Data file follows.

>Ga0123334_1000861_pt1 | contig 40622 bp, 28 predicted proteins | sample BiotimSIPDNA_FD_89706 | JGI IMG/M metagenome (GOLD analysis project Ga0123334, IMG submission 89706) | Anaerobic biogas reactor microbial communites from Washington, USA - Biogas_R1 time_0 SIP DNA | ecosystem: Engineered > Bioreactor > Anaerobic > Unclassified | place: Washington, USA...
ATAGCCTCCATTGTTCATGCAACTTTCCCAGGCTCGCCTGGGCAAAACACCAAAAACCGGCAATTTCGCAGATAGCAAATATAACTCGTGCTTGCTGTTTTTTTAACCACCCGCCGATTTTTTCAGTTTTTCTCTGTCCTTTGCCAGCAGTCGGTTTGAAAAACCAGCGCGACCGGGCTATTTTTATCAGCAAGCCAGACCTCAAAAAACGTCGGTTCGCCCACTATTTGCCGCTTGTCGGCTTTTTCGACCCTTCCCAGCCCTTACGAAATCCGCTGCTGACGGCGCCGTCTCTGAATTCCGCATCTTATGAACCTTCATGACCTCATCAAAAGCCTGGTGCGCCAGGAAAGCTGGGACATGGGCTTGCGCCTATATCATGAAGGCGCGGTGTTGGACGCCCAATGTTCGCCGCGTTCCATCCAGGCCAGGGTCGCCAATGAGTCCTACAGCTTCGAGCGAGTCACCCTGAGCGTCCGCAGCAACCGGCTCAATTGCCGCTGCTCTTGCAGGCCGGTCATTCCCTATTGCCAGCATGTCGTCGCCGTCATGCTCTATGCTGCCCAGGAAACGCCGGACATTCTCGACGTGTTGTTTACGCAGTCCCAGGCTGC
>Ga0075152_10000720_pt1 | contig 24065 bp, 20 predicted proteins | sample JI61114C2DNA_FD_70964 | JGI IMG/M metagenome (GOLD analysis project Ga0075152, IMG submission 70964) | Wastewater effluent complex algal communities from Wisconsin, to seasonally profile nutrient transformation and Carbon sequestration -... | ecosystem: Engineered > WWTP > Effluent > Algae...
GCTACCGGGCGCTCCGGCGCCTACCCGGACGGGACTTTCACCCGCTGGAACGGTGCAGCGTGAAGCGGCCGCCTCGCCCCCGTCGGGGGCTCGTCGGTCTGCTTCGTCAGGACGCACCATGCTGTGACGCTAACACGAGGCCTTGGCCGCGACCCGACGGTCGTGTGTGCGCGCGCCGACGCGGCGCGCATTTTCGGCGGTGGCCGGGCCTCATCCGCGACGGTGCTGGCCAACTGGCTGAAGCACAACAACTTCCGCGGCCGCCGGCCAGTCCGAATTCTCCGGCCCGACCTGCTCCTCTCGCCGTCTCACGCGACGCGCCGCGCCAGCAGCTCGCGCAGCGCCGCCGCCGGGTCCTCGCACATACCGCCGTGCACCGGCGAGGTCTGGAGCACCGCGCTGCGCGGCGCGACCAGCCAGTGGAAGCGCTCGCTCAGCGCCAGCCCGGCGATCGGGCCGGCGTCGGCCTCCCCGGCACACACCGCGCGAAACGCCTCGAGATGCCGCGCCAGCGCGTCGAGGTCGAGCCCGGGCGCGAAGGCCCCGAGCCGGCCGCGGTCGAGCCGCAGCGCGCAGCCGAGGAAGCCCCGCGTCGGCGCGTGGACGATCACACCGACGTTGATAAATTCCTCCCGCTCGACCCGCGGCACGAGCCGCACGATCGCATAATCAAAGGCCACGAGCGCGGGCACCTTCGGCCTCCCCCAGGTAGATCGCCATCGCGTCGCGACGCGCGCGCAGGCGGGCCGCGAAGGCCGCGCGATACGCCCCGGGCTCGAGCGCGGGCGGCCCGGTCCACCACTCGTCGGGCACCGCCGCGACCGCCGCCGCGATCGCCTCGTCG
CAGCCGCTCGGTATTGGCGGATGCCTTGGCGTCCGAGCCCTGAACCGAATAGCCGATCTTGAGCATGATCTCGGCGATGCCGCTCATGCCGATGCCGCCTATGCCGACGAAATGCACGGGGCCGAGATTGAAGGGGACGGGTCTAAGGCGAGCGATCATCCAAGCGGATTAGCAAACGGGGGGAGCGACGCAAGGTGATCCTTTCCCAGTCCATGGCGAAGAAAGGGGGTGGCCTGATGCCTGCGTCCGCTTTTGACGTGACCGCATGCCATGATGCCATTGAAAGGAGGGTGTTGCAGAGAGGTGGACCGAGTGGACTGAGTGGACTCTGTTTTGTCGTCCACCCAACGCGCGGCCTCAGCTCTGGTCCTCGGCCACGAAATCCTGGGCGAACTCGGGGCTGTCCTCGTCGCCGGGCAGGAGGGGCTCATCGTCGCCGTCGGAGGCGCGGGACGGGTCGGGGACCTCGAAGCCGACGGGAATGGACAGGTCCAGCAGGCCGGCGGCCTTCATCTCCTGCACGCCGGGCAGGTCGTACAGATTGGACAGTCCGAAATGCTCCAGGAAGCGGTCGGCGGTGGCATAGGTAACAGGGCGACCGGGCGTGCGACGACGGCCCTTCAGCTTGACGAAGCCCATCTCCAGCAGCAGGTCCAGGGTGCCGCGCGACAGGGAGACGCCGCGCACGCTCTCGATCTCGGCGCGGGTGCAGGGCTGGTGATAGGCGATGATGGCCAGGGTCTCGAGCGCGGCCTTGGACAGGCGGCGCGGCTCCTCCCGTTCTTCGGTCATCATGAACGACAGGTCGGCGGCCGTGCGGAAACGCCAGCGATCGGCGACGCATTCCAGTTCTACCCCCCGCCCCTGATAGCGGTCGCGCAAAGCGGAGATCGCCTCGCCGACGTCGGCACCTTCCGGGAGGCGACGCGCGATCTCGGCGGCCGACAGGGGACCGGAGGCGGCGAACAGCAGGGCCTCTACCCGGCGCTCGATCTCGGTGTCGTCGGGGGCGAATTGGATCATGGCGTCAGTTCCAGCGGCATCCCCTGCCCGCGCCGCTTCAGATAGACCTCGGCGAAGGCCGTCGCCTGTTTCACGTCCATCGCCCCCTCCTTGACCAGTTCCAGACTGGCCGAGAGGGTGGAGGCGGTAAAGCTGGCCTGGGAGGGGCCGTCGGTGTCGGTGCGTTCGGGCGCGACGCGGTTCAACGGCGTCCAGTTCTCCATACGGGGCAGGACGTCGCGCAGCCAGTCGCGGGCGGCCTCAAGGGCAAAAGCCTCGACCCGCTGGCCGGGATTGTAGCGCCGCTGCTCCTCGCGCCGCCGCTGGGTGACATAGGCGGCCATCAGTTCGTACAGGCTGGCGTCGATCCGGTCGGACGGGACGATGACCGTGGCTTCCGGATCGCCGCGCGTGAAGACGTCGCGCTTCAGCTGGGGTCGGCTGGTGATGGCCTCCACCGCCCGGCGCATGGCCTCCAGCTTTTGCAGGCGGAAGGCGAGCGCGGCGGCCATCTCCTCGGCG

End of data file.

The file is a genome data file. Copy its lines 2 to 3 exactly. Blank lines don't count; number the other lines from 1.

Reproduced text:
ATAGCCTCCATTGTTCATGCAACTTTCCCAGGCTCGCCTGGGCAAAACACCAAAAACCGGCAATTTCGCAGATAGCAAATATAACTCGTGCTTGCTGTTTTTTTAACCACCCGCCGATTTTTTCAGTTTTTCTCTGTCCTTTGCCAGCAGTCGGTTTGAAAAACCAGCGCGACCGGGCTATTTTTATCAGCAAGCCAGACCTCAAAAAACGTCGGTTCGCCCACTATTTGCCGCTTGTCGGCTTTTTCGACCCTTCCCAGCCCTTACGAAATCCGCTGCTGACGGCGCCGTCTCTGAATTCCGCATCTTATGAACCTTCATGACCTCATCAAAAGCCTGGTGCGCCAGGAAAGCTGGGACATGGGCTTGCGCCTATATCATGAAGGCGCGGTGTTGGACGCCCAATGTTCGCCGCGTTCCATCCAGGCCAGGGTCGCCAATGAGTCCTACAGCTTCGAGCGAGTCACCCTGAGCGTCCGCAGCAACCGGCTCAATTGCCGCTGCTCTTGCAGGCCGGTCATTCCCTATTGCCAGCATGTCGTCGCCGTCATGCTCTATGCTGCCCAGGAAACGCCGGACATTCTCGACGTGTTGTTTACGCAGTCCCAGGCTGC
>Ga0075152_10000720_pt1 | contig 24065 bp, 20 predicted proteins | sample JI61114C2DNA_FD_70964 | JGI IMG/M metagenome (GOLD analysis project Ga0075152, IMG submission 70964) | Wastewater effluent complex algal communities from Wisconsin, to seasonally profile nutrient transformation and Carbon sequestration -... | ecosystem: Engineered > WWTP > Effluent > Algae...